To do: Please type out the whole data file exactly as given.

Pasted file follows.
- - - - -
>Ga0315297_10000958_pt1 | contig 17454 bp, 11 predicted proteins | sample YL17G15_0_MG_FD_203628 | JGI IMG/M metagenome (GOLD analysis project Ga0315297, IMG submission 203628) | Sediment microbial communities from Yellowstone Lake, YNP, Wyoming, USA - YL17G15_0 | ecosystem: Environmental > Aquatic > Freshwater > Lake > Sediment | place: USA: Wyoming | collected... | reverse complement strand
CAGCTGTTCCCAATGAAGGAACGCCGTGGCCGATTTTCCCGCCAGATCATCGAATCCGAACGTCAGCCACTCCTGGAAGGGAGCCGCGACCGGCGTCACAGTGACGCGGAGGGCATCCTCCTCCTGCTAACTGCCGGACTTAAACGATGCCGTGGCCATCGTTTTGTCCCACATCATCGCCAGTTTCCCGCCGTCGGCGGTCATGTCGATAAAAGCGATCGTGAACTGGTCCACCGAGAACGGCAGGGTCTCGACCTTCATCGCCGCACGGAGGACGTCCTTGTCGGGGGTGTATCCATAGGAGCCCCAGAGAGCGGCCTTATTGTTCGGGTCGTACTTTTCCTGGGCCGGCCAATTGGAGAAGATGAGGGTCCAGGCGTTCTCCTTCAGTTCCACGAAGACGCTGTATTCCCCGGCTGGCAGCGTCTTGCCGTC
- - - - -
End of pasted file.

>Ga0315297_10000958_pt1 | contig 17454 bp, 11 predicted proteins | sample YL17G15_0_MG_FD_203628 | JGI IMG/M metagenome (GOLD analysis project Ga0315297, IMG submission 203628) | Sediment microbial communities from Yellowstone Lake, YNP, Wyoming, USA - YL17G15_0 | ecosystem: Environmental > Aquatic > Freshwater > Lake > Sediment | place: USA: Wyoming | collected... | reverse complement strand
CAGCTGTTCCCAATGAAGGAACGCCGTGGCCGATTTTCCCGCCAGATCATCGAATCCGAACGTCAGCCACTCCTGGAAGGGAGCCGCGACCGGCGTCACAGTGACGCGGAGGGCATCCTCCTCCTGCTAACTGCCGGACTTAAACGATGCCGTGGCCATCGTTTTGTCCCACATCATCGCCAGTTTCCCGCCGTCGGCGGTCATGTCGATAAAAGCGATCGTGAACTGGTCCACCGAGAACGGCAGGGTCTCGACCTTCATCGCCGCACGGAGGACGTCCTTGTCGGGGGTGTATCCATAGGAGCCCCAGAGAGCGGCCTTATTGTTCGGGTCGTACTTTTCCTGGGCCGGCCAATTGGAGAAGATGAGGGTCCAGGCGTTCTCCTTCAGTTCCACGAAGACGCTGTATTCCCCGGCTGGCAGCGTCTTGCCGTC